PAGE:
Objective: To report on 6 cases of hepatitis C virus (HCV)-induced mixed cryoglobulinemia (MC) vasculitis in patients who developed severe systemic reactions after rituximab infusion, and to report the results of the in vitro analysis of the underlying immunologic mechanisms.
Methods: Twenty-two HCV-infected patients with MC vasculitis received rituximab infusions (a low-dose protocol cycle with 375 mg/m2/week for 4 consecutive weeks in 18 patients and a high-dose protocol cycle with 1,000 mg on days 1 and 15 in 4 patients). Systemic drug reactions following rituximab infusion were recorded and analyzed clinically and immunochemically.
Results: Six of 22 patients (27.3%) experienced systemic drug reactions after rituximab infusion. Four patients developed a severe flare of MC vasculitis 1 or 2 days after rituximab infusion. Two patients developed serum sickness syndrome 7 and 9 days after the first 1,000 mg rituximab infusion. Compared with patients without drug reactions, those with drug reactions had higher mixed cryoglobulin levels (mean+/-SD 1.4+/-0.82 gm/liter versus 0.71+/-0.77 gm/liter; P=0.0475) and lower C4 levels (mean+/-SD 0.02+/-0.006 gm/liter versus 0.07+/-0.07 gm/liter; P=0.02), and more of them received 1,000 mg high-dose rituximab protocol (50% versus 6.25%; P=0.046). In vitro immunochemical assays showed that rituximab formed a complex with the cryoprecipitating IgMkappa that had rheumatoid factor (RF) activity. Moreover, the in vitro addition of rituximab to serum containing an RF-positive IgMkappa type II mixed cryoglobulin was associated with visibly accelerated cryoprecipitation.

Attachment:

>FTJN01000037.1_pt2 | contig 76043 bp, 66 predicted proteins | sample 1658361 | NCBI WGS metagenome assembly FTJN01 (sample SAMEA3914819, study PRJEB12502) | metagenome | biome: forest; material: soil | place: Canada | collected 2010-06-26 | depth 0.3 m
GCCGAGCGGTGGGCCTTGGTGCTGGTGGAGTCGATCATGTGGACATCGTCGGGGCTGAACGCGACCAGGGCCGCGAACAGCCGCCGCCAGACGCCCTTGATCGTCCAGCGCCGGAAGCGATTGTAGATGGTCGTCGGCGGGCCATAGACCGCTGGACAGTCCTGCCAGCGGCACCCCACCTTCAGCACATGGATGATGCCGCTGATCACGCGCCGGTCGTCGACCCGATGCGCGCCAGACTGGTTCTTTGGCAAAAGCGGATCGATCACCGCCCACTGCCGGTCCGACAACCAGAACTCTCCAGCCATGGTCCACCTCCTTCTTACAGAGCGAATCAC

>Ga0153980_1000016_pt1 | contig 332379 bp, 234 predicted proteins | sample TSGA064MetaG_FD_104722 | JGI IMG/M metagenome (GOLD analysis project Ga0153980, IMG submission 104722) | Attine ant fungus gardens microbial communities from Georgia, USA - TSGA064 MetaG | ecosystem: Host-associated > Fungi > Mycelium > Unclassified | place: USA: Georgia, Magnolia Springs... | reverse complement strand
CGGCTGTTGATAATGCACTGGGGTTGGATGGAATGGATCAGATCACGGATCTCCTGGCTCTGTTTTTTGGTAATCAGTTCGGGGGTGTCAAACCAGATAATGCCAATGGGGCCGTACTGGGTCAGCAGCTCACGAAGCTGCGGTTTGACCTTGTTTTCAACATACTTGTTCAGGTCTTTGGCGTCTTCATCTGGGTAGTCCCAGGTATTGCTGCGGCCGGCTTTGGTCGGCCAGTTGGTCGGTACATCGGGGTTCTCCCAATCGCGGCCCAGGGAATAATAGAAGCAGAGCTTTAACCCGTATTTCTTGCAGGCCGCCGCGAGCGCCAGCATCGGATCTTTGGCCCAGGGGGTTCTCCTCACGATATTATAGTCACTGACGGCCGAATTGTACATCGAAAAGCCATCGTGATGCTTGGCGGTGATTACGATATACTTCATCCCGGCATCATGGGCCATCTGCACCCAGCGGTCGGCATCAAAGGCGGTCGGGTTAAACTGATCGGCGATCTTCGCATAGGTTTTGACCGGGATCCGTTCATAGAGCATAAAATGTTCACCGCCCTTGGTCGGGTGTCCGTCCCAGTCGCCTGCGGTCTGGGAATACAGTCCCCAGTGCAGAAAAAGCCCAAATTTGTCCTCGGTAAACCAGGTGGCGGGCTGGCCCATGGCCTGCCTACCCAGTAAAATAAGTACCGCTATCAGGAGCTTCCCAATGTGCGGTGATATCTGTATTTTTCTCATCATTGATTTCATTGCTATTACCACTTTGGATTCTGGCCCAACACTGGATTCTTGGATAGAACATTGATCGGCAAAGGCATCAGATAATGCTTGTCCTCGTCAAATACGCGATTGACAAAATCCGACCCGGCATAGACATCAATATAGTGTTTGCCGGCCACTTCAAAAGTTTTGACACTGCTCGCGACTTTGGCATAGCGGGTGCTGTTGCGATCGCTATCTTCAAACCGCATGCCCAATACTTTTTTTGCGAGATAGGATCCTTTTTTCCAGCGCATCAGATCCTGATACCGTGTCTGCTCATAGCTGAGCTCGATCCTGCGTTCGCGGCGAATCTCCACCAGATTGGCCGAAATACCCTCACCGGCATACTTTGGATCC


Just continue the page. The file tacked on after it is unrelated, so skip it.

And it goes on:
Conclusion: In HCV-associated MC vasculitis, rituximab may form a complex with RF-positive IgMkappa, leading to accelerated cryoprecipitation and to severe systemic reactions. Rituximab should be administered with caution in MC vasculitis, with use of the 375 mg protocol and plasma exchanges prior to rituximab infusion in patients with high baseline levels of mixed cryoglobulin.